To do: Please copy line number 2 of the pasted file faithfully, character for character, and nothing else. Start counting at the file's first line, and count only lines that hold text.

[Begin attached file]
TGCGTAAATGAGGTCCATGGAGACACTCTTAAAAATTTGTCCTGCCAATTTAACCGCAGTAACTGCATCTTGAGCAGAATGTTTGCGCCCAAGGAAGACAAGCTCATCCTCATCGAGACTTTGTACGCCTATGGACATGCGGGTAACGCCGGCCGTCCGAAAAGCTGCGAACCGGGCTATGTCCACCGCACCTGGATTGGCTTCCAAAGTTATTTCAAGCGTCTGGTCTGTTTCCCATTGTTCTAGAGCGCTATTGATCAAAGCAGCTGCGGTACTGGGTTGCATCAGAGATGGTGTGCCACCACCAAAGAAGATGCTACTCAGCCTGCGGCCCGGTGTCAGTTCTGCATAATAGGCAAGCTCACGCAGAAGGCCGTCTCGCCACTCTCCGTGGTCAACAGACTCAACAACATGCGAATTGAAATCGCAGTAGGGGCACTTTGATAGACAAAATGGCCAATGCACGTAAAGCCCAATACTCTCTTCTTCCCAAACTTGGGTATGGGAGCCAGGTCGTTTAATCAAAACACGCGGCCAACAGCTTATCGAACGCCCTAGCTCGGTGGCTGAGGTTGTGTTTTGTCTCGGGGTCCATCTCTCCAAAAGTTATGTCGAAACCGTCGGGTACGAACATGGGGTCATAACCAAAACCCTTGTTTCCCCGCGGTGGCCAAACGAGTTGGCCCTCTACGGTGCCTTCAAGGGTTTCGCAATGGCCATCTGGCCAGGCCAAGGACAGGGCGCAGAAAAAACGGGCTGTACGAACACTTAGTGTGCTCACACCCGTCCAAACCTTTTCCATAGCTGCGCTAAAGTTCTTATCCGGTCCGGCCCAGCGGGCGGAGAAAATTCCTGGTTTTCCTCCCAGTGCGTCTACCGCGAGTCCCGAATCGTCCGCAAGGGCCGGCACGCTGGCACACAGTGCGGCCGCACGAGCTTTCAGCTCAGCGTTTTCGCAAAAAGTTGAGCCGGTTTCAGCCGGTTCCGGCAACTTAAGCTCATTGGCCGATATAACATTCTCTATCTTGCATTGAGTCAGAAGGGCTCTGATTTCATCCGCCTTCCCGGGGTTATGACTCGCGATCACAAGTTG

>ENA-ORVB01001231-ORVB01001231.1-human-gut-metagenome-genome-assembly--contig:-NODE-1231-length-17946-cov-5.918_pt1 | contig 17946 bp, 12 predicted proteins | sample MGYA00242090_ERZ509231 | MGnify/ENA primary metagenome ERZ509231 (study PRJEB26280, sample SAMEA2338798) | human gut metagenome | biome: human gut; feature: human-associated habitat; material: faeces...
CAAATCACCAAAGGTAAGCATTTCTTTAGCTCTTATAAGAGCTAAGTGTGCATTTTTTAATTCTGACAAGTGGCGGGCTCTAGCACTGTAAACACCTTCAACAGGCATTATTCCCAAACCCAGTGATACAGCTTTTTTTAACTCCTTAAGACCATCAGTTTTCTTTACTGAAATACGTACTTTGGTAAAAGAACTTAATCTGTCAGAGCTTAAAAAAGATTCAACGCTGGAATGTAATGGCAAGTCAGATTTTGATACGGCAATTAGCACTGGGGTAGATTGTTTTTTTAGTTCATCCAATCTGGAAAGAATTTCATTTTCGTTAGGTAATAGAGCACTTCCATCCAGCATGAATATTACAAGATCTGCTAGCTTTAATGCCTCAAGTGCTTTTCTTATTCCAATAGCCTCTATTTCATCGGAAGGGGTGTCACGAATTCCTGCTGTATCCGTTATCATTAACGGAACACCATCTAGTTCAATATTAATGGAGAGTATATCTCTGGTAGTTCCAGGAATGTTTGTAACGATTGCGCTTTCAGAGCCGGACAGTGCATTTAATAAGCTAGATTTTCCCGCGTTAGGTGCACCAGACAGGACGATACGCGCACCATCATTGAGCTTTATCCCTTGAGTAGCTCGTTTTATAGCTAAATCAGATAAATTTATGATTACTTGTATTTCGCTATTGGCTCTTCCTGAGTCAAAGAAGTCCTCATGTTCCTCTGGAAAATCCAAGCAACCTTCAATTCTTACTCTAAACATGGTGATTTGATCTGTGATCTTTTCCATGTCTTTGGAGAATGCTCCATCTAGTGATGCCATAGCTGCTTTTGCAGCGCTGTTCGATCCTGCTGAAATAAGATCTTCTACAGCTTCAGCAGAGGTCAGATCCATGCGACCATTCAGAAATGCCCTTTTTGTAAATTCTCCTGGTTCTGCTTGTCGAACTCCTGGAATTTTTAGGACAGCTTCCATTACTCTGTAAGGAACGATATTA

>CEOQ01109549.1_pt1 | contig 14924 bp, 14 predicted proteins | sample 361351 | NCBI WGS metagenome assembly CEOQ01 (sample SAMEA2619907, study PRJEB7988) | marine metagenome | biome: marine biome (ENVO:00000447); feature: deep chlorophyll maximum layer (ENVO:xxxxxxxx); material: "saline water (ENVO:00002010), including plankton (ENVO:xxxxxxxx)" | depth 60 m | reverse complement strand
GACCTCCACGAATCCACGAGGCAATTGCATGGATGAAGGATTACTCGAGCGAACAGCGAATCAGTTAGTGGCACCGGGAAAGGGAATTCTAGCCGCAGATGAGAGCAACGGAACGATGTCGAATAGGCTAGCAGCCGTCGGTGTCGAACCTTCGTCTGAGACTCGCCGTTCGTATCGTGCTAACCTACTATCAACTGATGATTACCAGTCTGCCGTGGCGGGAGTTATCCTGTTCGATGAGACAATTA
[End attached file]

>ENA-ORVB01001231-ORVB01001231.1-human-gut-metagenome-genome-assembly--contig:-NODE-1231-length-17946-cov-5.918_pt1 | contig 17946 bp, 12 predicted proteins | sample MGYA00242090_ERZ509231 | MGnify/ENA primary metagenome ERZ509231 (study PRJEB26280, sample SAMEA2338798) | human gut metagenome | biome: human gut; feature: human-associated habitat; material: faeces...